Elizabeth Schierholz is a third year pre-doctoral fellow. She holds a BSN from the University of Mary Hardin-Baylor and a MSN from the University of Pennsylvania. She is a board-certified Neonatal Nurse Practitioner. She also holds certifications in Neonatal and Pediatric Transport and as a Certified Medical Transport Executive. Elizabeth currently practices in a Level IV Neonatal Intensive Care Unit as a NNP in Philadelphia. Her previous experience includes work as a transport NNP in Colorado for AirLife Denver, and clinical practice as a NNP in several NICUs in San Diego, CA including Rady Children’s Hospital and Sharp Mary Birch Hospital for Women and Infants. Her research interests include the impact of organizational aspects, including the work environment, and nursing on outcomes of neonatal patients within the Neonatal Intensive Care Unit, safety and quality in handoff/transition of neonatal patients in critical care settings, regionalization and access to care and implementation of research findings in clinical practice.
CHOPR RESEARH PROJECT AND FOCUS
Title: Linking the Nurse Work Environment and Missed Nursing Care to Very Low Birth Weight Infant’s Outcomes in the Neonatal Intensive Care Unit (NICU)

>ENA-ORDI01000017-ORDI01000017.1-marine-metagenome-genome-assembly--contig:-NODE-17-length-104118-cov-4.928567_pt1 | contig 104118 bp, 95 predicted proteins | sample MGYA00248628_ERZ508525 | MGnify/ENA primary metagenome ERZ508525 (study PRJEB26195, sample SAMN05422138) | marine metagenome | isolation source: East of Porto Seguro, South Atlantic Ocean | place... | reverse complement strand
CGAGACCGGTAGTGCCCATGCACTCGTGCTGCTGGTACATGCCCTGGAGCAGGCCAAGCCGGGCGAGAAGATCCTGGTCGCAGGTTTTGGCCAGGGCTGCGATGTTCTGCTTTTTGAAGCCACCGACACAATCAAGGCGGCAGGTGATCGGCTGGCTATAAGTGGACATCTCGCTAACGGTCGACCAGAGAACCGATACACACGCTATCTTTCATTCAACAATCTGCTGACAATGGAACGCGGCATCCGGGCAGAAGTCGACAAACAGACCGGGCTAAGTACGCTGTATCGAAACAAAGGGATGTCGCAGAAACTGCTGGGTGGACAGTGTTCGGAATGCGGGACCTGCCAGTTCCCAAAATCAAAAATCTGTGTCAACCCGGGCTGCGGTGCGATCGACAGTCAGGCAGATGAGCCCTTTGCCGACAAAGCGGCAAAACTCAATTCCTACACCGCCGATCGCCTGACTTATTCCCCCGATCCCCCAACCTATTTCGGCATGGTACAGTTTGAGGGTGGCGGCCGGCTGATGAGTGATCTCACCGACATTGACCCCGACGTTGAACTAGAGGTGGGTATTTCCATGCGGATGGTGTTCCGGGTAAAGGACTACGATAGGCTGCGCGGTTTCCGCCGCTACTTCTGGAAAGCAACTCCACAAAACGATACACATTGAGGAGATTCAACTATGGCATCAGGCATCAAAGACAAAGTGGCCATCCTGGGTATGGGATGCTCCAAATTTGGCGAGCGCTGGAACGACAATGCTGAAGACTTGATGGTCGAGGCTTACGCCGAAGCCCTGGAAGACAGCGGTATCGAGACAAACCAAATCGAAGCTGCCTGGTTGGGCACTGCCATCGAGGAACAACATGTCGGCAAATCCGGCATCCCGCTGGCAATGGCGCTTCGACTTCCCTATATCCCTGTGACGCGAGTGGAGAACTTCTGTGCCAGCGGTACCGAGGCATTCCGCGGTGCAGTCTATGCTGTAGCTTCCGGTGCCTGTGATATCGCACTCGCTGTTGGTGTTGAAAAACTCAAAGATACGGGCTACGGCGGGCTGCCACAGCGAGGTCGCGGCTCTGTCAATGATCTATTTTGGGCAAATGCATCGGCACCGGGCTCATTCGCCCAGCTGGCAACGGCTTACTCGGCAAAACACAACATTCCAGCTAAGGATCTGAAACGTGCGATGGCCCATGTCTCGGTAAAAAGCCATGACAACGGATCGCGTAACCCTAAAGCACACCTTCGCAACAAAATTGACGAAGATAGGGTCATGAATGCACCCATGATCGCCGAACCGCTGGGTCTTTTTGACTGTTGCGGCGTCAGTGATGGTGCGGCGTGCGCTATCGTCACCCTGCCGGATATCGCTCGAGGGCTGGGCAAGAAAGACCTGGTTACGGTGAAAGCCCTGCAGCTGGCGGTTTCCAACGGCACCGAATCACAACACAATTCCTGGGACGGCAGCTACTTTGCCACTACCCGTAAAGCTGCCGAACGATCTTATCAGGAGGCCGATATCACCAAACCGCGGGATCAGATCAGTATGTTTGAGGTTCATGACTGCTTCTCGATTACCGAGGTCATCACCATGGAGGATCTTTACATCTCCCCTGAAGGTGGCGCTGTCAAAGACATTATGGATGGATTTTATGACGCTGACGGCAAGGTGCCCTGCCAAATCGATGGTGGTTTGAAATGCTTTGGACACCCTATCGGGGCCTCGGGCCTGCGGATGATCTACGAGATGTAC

Very low birth weight (VLBW) infants are entirely dependent on nursing care for sustained life. Neonatal nurses provide specialized care for these tiniest and most vulnerable infants. Diligent nursing care is required to minimize complications such as infection. Nurses have a critical role in patient evaluation and assessment using their knowledge for clinical reasoning in order to ensure patient health, well-being and safety. If nursing care is omitted or delayed (called missed nursing care) due to competing demands or limited resources, the potential exists for a negative effect on infant outcomes. As the first multihospital study to explore the concept of missed nursing care in the NICU linked to patient health outcomes,, we will use a 4-state (PA, NJ, FL, CA) administrative patient infant discharge data from 2006 and NICU nurse participants of the Multi-State Nursing Care and Patient Quality Study 2006 RN survey to 1) describe variation across NICUs in health outcomes, 2) determine associations between nurse work environments in the NICU and health outcomes of VLBW infants, and 3) explore missed care as a mediator between nurse work environments and health outcomes for VLWB infants.